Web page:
The Many Glacial Faces of College Fjord – #1

On June 26, 1899, the George W. Elder navigated College Fjord with a party of scientists including John Muir, an Amherst College professor and glacier expert; and Harvard mineralogy instructor Charles Palache. They named the glaciers there after their Ivy League alma maters and their sister schools which include Amherst, Barnard, Bryn Mawr, Harvard, Smith, Vassar, and Yale. The glaciers of the northwest side feature the names of women’s colleges, and the glaciers of the fork and the southeast side sport the names of men’s colleges. It is said that the men took delight in ignoring Princeton!

Harvard Glacier is the largest of Alaska’s College Fjord glaciers and is the second-largest tidewater glacier (one that flows from the mountains to the sea) in Prince William Sound which contains the most active tidewater glaciers in the world. Harvard Glacier may also be the most dramatic to observe with 1-1/2 miles wide face showing off its over-200-foot-thick depth, and it stretches 24 miles back to the Chugach Icefield in the Chugach National Forest.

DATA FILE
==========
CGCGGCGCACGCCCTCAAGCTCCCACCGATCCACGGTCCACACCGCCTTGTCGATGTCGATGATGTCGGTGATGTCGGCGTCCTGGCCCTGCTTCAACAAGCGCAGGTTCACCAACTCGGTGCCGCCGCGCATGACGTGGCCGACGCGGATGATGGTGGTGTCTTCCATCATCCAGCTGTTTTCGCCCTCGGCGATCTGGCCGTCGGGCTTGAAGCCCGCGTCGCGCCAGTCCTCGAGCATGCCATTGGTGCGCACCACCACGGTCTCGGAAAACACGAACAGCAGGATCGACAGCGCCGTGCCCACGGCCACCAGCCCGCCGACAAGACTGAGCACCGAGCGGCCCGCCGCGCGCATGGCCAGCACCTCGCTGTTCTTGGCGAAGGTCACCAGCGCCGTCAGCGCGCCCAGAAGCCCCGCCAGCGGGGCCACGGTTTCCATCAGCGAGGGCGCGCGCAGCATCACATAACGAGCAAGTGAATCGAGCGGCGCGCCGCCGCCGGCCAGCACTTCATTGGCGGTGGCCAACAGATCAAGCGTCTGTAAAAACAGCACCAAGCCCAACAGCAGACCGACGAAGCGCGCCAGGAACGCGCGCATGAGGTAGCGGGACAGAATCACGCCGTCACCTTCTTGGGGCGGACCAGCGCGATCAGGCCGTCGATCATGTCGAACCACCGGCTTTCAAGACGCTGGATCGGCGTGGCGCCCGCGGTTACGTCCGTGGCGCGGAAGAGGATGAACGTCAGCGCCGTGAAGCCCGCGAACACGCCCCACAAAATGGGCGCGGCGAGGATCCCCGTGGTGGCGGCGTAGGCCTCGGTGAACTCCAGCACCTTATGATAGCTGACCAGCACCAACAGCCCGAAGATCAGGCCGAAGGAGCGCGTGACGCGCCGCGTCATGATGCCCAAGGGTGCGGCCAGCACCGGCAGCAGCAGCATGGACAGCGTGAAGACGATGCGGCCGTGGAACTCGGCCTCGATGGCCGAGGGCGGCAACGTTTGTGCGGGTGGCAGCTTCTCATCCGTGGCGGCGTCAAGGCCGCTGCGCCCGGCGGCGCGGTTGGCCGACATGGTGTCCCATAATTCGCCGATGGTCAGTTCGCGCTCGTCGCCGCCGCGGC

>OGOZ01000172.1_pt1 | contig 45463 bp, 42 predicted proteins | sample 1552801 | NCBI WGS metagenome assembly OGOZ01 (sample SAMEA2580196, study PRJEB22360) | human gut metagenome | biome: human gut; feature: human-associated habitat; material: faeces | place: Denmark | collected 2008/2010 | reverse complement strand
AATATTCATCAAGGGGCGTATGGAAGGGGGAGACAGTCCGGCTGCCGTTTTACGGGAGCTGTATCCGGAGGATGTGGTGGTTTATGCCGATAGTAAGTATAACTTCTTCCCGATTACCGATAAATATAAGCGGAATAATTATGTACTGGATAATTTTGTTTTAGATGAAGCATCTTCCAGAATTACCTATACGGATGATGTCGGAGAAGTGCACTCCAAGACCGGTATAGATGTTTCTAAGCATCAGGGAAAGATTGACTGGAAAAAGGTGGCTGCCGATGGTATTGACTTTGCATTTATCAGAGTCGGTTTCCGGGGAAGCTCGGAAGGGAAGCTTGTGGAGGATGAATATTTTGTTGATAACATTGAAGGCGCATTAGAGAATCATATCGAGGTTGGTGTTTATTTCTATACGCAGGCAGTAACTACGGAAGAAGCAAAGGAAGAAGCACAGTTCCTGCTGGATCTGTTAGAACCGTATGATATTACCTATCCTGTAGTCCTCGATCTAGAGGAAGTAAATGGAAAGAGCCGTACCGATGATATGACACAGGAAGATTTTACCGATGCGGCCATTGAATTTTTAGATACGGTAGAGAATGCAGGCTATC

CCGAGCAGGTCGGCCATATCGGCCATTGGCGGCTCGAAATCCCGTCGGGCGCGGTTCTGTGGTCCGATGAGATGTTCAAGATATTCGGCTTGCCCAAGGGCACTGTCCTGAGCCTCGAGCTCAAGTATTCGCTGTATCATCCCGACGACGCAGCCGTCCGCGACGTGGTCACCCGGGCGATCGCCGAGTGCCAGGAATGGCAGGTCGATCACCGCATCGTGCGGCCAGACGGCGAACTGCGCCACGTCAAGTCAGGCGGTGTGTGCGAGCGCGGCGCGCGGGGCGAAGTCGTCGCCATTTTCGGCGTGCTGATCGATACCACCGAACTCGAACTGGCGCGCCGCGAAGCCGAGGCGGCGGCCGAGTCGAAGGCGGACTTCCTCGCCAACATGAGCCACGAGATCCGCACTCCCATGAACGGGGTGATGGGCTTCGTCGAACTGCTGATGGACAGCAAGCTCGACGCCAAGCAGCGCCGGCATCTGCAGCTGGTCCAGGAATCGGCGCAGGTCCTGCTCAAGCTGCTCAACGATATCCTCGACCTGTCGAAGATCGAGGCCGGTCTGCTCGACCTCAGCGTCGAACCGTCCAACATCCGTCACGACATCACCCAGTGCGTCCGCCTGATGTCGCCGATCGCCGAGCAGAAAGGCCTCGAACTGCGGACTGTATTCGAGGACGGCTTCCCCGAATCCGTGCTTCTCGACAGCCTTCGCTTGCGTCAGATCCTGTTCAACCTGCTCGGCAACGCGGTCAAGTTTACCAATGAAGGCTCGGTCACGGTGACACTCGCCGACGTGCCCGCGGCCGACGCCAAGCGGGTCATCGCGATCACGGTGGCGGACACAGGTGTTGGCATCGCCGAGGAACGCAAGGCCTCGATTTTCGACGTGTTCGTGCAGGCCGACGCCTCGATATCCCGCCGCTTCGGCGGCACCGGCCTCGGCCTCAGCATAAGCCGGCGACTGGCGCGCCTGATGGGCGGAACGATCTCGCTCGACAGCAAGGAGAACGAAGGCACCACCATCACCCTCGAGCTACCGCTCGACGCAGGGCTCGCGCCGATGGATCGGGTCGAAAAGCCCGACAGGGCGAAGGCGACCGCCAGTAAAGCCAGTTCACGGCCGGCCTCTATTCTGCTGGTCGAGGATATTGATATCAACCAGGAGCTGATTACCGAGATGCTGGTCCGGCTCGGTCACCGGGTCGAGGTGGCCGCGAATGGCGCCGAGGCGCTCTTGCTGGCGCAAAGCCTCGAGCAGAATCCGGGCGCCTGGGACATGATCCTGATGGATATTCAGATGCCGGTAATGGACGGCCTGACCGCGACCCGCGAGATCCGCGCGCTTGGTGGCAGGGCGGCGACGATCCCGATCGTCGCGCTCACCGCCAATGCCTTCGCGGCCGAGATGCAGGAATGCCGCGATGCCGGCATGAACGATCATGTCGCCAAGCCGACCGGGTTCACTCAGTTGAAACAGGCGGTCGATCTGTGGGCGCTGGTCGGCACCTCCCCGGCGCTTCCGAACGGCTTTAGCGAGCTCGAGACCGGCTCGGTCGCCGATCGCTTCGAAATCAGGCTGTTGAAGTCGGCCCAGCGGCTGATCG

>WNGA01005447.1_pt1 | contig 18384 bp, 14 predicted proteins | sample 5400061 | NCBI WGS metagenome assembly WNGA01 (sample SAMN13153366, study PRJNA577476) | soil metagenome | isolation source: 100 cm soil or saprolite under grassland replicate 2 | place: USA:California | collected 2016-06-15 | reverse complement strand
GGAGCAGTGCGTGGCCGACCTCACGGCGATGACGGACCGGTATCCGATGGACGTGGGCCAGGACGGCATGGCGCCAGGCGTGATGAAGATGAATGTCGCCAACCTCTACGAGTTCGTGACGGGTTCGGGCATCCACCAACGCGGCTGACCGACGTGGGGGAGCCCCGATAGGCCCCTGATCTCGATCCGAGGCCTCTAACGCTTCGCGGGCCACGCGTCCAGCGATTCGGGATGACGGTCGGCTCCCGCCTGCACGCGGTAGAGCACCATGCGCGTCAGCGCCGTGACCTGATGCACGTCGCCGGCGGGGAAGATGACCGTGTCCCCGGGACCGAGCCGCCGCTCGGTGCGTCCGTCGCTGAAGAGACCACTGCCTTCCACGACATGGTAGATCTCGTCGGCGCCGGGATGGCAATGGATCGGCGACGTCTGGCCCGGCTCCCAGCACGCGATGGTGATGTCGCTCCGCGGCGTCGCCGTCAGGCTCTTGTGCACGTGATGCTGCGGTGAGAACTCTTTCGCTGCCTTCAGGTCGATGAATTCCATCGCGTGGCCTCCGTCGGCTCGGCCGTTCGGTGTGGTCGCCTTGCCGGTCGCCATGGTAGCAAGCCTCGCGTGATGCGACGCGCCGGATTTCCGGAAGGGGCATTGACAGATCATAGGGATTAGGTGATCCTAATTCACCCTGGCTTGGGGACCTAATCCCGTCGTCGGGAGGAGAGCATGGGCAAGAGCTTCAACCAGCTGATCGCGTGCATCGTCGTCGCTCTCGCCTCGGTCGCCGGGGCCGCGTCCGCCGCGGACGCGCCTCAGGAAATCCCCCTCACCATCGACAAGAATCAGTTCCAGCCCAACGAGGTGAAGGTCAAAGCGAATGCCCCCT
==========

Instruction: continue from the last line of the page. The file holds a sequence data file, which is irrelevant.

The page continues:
Though some Alaskan glaciers that the members of the expedition witnessed have retreated, other tidewater glaciers have continued their natural movement cycles, barely touched by man. The glaciers of College Fjord remain as unspoiled as that day in June 1899.

Glacial grounds

Glacial grounds

Ship-side view of Vassar, Bryn Mawr, Smith, Radcliffe and Harvard Glaciers

Ship-side view of Vassar, Bryn Mawr, Smith, Radcliffe and Harvard Glaciers


Some scenes of other retreating glaciers…

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